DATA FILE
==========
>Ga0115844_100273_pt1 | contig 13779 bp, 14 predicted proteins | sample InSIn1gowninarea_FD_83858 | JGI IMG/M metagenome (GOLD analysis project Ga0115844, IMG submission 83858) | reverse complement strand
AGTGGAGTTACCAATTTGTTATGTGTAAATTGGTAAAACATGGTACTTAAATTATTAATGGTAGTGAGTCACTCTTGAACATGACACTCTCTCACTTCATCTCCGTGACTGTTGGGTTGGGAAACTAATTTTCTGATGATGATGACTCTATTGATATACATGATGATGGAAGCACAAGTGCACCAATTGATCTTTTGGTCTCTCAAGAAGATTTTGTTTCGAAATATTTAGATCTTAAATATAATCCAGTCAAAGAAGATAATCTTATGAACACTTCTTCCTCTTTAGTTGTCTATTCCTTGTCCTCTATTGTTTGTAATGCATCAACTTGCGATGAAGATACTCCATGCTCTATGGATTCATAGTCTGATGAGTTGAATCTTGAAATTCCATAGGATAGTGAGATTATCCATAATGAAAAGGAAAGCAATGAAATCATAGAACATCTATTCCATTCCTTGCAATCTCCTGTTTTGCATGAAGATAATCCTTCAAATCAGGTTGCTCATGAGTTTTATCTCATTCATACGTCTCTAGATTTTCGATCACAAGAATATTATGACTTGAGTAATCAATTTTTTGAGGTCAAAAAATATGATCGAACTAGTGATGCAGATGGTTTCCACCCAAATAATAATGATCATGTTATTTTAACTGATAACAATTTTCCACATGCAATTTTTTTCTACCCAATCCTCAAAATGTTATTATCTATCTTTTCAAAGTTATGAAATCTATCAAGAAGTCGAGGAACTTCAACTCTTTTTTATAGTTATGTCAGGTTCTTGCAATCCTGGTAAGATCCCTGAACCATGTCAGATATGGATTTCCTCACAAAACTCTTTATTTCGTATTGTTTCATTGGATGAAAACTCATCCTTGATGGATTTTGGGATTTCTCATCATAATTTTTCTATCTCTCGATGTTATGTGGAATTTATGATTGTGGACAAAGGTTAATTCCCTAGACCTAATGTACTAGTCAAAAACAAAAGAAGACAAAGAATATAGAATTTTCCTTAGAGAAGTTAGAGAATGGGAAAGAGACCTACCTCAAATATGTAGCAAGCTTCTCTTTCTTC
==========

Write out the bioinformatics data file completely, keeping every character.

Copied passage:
>Ga0115844_100273_pt1 | contig 13779 bp, 14 predicted proteins | sample InSIn1gowninarea_FD_83858 | JGI IMG/M metagenome (GOLD analysis project Ga0115844, IMG submission 83858) | reverse complement strand
AGTGGAGTTACCAATTTGTTATGTGTAAATTGGTAAAACATGGTACTTAAATTATTAATGGTAGTGAGTCACTCTTGAACATGACACTCTCTCACTTCATCTCCGTGACTGTTGGGTTGGGAAACTAATTTTCTGATGATGATGACTCTATTGATATACATGATGATGGAAGCACAAGTGCACCAATTGATCTTTTGGTCTCTCAAGAAGATTTTGTTTCGAAATATTTAGATCTTAAATATAATCCAGTCAAAGAAGATAATCTTATGAACACTTCTTCCTCTTTAGTTGTCTATTCCTTGTCCTCTATTGTTTGTAATGCATCAACTTGCGATGAAGATACTCCATGCTCTATGGATTCATAGTCTGATGAGTTGAATCTTGAAATTCCATAGGATAGTGAGATTATCCATAATGAAAAGGAAAGCAATGAAATCATAGAACATCTATTCCATTCCTTGCAATCTCCTGTTTTGCATGAAGATAATCCTTCAAATCAGGTTGCTCATGAGTTTTATCTCATTCATACGTCTCTAGATTTTCGATCACAAGAATATTATGACTTGAGTAATCAATTTTTTGAGGTCAAAAAATATGATCGAACTAGTGATGCAGATGGTTTCCACCCAAATAATAATGATCATGTTATTTTAACTGATAACAATTTTCCACATGCAATTTTTTTCTACCCAATCCTCAAAATGTTATTATCTATCTTTTCAAAGTTATGAAATCTATCAAGAAGTCGAGGAACTTCAACTCTTTTTTATAGTTATGTCAGGTTCTTGCAATCCTGGTAAGATCCCTGAACCATGTCAGATATGGATTTCCTCACAAAACTCTTTATTTCGTATTGTTTCATTGGATGAAAACTCATCCTTGATGGATTTTGGGATTTCTCATCATAATTTTTCTATCTCTCGATGTTATGTGGAATTTATGATTGTGGACAAAGGTTAATTCCCTAGACCTAATGTACTAGTCAAAAACAAAAGAAGACAAAGAATATAGAATTTTCCTTAGAGAAGTTAGAGAATGGGAAAGAGACCTACCTCAAATATGTAGCAAGCTTCTCTTTCTTC